Orson Welles once said that if any one of his films would qualify him for entry into heaven it would probably be Falstaff (also known as Chimes At Midnight.) As credentials for salvation go, Falstaff
is probably as impeccable as any — it's one of the greatest movies
ever made, so great that it almost seems to inhabit a new medium all its own.
Visually it's a torrent of dense, lyrical, consistently
images — an explosion of plastic invention unequaled since the days
of silent cinema. But it's a talkie, and its words are not just
any words — they're the words of Shakespeare. It's not too much
to say that Welles' images, with their musical rhythms of movement
within individual shots and from shot to shot, constitute a co-equal
element with Shakespeare's poetry. Image and word fly, dance,
crack, soar and sing together. There has never been anything
quite like it.
The soundtrack has technical flaws, however, which make it hard to
appreciate the full scope of Welles' achievement. The production
was beset with severe financial problems — almost all the dialogue had
to be dubbed, and Welles had to supervise the re-recording at a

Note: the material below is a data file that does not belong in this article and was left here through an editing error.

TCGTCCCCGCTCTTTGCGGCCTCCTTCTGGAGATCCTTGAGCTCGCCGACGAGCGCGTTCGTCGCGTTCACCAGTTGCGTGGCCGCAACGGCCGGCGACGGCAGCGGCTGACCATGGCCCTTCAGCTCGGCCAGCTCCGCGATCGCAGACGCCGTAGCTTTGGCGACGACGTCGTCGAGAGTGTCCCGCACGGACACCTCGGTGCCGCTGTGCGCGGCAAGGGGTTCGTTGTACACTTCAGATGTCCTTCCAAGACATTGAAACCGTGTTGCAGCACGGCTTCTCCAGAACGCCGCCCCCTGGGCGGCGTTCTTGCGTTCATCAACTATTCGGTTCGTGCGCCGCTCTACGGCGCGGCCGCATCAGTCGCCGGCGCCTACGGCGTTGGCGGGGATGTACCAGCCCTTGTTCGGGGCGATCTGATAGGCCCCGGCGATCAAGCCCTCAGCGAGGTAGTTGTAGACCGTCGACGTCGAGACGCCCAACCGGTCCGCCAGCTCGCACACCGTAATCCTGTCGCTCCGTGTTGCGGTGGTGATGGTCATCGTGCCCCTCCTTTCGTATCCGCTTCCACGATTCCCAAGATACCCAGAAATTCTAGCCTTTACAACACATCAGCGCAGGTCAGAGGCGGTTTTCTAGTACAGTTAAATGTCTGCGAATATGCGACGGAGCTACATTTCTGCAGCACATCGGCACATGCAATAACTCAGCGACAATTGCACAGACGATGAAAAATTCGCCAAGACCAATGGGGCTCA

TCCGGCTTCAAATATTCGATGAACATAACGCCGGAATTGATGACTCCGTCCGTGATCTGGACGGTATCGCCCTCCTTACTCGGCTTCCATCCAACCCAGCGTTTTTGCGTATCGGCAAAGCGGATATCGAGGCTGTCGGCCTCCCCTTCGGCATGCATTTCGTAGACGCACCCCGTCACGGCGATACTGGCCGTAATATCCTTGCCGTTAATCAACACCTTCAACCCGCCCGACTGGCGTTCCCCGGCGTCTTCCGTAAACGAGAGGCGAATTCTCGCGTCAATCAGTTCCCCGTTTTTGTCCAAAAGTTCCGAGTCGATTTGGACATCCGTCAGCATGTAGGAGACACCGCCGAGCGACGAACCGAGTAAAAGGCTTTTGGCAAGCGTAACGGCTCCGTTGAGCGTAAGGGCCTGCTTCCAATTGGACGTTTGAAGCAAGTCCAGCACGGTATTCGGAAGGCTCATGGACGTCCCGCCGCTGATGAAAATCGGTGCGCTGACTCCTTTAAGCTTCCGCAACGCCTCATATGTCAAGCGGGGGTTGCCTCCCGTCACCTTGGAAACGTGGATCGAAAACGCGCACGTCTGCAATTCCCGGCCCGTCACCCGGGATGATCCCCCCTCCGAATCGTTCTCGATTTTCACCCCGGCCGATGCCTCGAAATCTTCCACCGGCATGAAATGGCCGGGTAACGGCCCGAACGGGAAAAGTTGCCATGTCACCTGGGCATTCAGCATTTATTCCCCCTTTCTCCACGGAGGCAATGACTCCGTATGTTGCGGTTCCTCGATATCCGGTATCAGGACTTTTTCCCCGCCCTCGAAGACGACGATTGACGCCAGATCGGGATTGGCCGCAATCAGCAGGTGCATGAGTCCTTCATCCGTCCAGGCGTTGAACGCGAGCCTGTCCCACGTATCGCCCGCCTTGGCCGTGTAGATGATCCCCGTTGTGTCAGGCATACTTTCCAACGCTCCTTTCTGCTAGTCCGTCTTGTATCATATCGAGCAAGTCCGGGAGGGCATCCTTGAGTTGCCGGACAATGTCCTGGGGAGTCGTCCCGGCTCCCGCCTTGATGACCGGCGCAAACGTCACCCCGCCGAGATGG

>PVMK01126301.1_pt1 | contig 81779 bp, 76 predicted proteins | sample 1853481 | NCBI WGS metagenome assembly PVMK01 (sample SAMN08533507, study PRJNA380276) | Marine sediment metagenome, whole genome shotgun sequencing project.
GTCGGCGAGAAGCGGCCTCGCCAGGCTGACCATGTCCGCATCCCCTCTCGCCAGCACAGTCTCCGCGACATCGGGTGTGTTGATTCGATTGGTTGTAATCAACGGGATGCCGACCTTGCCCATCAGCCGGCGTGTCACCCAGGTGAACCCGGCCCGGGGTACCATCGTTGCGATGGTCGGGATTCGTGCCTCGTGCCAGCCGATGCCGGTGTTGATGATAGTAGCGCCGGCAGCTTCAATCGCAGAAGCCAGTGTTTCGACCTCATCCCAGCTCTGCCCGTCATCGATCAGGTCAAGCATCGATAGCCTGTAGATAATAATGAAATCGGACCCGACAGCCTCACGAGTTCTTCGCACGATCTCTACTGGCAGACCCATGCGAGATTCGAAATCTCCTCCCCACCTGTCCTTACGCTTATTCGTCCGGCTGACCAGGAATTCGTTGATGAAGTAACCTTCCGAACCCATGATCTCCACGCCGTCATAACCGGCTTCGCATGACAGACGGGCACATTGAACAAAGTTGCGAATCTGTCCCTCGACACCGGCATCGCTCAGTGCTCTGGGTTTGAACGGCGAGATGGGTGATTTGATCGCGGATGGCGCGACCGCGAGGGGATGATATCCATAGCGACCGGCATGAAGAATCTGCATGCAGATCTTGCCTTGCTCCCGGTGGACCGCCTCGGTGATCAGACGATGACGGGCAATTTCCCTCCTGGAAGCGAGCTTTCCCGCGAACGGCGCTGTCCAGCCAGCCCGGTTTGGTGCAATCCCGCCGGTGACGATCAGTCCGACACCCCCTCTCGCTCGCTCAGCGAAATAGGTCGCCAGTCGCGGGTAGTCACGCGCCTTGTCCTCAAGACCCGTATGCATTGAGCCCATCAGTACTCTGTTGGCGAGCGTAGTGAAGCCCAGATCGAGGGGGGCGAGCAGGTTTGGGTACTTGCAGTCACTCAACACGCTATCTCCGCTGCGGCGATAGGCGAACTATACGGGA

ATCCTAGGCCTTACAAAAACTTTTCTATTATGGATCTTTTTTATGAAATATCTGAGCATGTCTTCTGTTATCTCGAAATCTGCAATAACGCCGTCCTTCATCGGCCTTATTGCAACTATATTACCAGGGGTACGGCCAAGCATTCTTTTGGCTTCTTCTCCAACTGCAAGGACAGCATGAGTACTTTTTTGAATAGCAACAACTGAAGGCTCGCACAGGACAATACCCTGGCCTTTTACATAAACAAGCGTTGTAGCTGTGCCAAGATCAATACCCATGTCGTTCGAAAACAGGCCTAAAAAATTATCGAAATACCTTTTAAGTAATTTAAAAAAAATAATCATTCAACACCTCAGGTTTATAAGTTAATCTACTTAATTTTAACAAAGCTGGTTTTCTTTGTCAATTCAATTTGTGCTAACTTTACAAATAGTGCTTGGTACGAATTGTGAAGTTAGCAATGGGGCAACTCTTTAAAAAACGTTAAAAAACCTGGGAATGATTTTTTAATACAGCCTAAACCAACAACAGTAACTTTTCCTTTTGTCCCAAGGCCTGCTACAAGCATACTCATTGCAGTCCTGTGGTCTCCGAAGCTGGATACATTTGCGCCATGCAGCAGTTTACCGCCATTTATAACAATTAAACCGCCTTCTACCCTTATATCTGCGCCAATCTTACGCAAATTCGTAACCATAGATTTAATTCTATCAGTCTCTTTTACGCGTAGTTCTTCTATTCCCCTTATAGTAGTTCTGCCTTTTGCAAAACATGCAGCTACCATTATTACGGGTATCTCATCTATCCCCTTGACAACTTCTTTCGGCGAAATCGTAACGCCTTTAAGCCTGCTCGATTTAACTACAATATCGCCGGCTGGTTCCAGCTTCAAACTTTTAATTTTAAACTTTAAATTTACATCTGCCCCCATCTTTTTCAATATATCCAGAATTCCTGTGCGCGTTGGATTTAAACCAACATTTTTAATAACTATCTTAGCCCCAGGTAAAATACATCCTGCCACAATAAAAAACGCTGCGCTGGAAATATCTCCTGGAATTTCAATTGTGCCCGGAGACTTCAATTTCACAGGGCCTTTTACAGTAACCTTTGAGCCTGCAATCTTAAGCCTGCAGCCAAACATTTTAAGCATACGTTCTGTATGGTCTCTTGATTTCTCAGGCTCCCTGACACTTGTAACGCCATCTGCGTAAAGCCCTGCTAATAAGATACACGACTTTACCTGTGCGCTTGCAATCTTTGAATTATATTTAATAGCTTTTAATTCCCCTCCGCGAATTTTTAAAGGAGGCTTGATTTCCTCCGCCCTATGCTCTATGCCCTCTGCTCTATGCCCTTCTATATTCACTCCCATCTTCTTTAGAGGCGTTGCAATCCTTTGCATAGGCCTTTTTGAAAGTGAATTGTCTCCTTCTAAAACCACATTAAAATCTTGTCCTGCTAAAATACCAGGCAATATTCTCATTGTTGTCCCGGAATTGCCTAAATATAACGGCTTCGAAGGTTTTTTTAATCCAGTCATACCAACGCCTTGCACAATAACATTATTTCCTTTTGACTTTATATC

distance. The line readings are uniformly superb but the sync is
not always perfect and the “room tone” surrounding the dubbed voices is
inconsistent and often disorienting.
I don't know if the original sound elements still exist — if they do,
modern digital technology could certainly be applied to correct the
flaws, though it would probably cost a small fortune.
As things stand, one needs to accept a slight disconnect between
and dialogue — which is no more than saying that the Parthenon
has sustained a bit of damage through the years. One makes
The film is not available on DVD in this country. There is a
barely acceptable all-region Brazilian edition in NTSC format which can be had online, but it's
not optimized for a widescreen monitor and the transfer of both sound
and picture is mediocre. Still, if you've seen the film on a big
screen, the Brazilian DVD can evoke the experience well enough.
I saw Falstaff at the Paris
Theater in New York in the summer of my 17th year. During the
battle scene my hair stood on end — I think I probably trembled with
excitement. I know what cinema is, I thought to myself — the
secret of it is here, in this film. It was more a gut feeling
than a practical or intellectual insight, but the moment has inspired
all my thinking about movies ever since. A hundred years from now
people will still be studying Falstaff in an effort to apprehend the craft and mystery of movies.